Fifth House Ensemble at MCA Stage, Edlis Neeson Theater | Concert preview
A high-altitude skydive inspires the chamber music trilogy “Caught: The Wide Open.”
In 1960, pilot Joseph Kittinger became an overnight hero as he ascended 102,800 feet in a high-altitude balloon and hurtled back down to Earth in 13 minutes and 45 seconds, setting four world records (for duration, his 4-minute, 36-second free-fall beats even Austrian skydiver Felix Baumgartner’s higher-altitude 2012 drop, made famous on the Internet). This jump, known as Project Excelsior, became the driving inspiration for local contemporary-music champion Fifth House Ensemble, whose chamber music trilogy, “Caught: The Wide Open,” explores the human urge to push limits as far as possible.
NYC-based composer Caleb Burhans’s minimalist new work Excelsior draws directly on Kittinger’s skydive. “Caleb’s expanded that freefall into a 30-minute experience,” says 5HE flutist and cofounder Melissa Snoza. “Everything widens out and slows down. When you’re falling out of a plane, four minutes can feel like five hours. That’s partly at play here—a stretched perception of time.”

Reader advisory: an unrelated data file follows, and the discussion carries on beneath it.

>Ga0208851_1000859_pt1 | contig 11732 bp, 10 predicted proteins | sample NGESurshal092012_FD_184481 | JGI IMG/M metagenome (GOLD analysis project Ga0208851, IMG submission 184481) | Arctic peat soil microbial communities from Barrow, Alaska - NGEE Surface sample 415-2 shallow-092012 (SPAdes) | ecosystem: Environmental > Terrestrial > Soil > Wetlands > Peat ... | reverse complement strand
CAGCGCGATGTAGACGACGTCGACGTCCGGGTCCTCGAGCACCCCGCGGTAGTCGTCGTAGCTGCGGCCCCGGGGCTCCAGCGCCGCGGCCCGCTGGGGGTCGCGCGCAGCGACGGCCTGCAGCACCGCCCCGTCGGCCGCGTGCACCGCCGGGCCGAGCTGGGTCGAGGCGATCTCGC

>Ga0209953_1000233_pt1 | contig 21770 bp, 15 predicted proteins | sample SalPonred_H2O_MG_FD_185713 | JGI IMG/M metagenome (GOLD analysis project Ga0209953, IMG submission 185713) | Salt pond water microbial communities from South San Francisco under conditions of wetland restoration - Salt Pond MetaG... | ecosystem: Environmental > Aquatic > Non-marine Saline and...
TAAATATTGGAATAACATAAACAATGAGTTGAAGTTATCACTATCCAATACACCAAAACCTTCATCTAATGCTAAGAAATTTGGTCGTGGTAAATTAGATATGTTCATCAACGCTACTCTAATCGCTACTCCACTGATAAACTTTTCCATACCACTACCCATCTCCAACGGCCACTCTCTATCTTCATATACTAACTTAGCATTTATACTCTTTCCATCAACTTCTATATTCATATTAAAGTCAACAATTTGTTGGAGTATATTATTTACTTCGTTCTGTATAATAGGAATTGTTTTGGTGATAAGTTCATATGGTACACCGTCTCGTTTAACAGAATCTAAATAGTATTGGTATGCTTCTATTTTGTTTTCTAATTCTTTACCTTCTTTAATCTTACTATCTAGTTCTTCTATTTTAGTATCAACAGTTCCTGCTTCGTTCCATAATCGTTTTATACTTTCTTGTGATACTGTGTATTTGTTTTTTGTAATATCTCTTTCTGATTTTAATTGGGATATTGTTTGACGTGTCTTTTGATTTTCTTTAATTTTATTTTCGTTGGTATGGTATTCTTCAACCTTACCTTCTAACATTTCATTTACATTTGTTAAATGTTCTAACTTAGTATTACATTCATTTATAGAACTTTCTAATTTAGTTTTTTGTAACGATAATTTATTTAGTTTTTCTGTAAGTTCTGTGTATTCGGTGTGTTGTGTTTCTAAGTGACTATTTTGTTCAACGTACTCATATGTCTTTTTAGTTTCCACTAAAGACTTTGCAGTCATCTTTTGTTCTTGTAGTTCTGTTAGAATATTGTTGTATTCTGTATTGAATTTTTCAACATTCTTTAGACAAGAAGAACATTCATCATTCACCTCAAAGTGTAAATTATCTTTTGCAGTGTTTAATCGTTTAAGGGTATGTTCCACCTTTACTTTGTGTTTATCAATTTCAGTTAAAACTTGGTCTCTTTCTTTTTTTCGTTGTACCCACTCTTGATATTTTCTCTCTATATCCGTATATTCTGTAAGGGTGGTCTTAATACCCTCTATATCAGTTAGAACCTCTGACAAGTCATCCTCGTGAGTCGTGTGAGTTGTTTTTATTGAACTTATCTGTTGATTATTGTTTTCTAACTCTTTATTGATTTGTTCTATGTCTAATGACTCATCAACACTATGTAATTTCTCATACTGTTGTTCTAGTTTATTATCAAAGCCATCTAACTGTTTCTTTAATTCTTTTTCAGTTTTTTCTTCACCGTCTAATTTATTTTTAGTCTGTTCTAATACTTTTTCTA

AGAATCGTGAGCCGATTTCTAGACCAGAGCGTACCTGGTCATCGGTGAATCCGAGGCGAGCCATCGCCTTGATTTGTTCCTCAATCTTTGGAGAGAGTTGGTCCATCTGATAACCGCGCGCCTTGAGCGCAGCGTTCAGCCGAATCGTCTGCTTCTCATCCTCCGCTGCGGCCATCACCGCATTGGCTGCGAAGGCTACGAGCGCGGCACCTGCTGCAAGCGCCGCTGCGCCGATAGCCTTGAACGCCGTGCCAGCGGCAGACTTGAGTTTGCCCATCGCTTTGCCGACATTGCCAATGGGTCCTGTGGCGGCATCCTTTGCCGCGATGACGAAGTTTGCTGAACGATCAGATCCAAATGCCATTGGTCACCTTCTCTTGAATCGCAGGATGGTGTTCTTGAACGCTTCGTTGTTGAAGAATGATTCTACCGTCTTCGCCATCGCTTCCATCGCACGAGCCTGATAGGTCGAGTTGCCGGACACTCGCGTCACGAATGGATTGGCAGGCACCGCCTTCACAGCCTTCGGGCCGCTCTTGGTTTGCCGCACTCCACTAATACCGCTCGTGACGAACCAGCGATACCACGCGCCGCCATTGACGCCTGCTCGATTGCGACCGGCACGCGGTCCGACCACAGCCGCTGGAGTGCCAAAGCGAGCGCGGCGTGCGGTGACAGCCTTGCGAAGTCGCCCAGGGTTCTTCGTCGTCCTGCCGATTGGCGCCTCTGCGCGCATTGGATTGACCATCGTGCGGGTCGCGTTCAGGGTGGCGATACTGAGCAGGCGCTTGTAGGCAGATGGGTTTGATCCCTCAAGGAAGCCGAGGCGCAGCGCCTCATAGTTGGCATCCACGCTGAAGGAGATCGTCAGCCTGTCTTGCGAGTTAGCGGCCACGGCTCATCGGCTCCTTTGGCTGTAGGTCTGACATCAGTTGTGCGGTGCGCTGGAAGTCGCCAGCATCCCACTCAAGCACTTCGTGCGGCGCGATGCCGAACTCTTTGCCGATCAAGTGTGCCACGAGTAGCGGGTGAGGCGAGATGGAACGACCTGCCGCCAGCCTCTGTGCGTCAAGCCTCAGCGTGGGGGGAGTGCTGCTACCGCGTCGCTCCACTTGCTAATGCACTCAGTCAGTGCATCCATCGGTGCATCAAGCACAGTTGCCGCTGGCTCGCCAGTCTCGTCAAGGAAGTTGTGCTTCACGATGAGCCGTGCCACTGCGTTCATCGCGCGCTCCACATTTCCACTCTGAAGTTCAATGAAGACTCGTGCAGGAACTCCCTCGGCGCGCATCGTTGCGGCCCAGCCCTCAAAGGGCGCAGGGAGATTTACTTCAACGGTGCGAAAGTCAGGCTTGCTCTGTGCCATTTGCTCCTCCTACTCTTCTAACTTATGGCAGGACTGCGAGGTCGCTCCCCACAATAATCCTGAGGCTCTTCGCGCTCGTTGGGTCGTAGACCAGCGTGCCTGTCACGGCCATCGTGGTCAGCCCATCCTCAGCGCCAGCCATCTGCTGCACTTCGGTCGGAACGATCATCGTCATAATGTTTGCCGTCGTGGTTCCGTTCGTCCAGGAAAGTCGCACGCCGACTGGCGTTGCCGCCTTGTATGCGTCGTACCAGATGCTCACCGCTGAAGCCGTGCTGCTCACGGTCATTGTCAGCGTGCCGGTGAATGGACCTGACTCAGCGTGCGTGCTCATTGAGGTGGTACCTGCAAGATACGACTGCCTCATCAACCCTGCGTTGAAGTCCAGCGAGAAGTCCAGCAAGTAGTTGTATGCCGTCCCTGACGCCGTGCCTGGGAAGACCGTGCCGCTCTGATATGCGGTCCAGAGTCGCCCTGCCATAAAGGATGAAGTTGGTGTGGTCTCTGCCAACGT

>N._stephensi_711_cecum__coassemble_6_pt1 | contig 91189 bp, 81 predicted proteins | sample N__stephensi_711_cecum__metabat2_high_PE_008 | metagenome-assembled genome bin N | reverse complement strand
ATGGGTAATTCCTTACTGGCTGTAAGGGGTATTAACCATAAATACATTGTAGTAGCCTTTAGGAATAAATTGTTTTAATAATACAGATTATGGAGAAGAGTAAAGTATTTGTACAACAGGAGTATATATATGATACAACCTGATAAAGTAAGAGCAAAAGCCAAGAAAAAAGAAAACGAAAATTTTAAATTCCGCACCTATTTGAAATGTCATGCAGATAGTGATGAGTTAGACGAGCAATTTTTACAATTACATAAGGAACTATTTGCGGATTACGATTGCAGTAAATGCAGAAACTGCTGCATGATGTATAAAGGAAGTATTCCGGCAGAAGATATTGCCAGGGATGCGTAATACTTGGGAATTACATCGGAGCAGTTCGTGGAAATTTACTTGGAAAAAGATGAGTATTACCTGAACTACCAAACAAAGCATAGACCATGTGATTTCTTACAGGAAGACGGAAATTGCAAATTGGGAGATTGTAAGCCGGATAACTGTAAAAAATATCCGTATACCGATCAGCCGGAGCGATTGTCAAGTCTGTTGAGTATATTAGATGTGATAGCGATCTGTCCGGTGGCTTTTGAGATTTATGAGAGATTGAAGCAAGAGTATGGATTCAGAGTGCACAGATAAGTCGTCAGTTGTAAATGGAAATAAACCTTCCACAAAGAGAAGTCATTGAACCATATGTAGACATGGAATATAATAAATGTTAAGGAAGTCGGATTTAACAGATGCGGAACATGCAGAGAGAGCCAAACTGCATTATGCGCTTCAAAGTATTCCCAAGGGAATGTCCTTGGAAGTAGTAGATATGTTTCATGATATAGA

The middle portion of this vibrant program features Shostakovich’s String Quartet No. 9. “Shostakovich was writing subversively for an authority that he didn’t necessarily subscribe to,” says Snoza of the composer’s political struggles during the Stalin era. “He definitely tested his limits.” In keeping with 5HE’s penchant for multimedia presentations, cartoons sketched by local illustrator Adam Fotos will accompany the rarely performed piece. “Adam tells a fantastical story of Shostakovich falling into his piano and into a different world,” Snoza says with a chuckle. “It’s adorable. He becomes a little comic-book guy with huge glasses and no eyeballs!”
The concert opens with avant-garde composer John Zorn’s The Temptations of St. Anthony, inspired by the 3rd-century desert hermit and penned especially for Fifth House. “In John’s piece, the piano is St. Anthony and the rest of the ensemble represents various demons in the desert,” explains Snoza. “There are so many wildly fantastic textures in the music. You can really picture someone tickling your brain and pulling you over to the dark side.”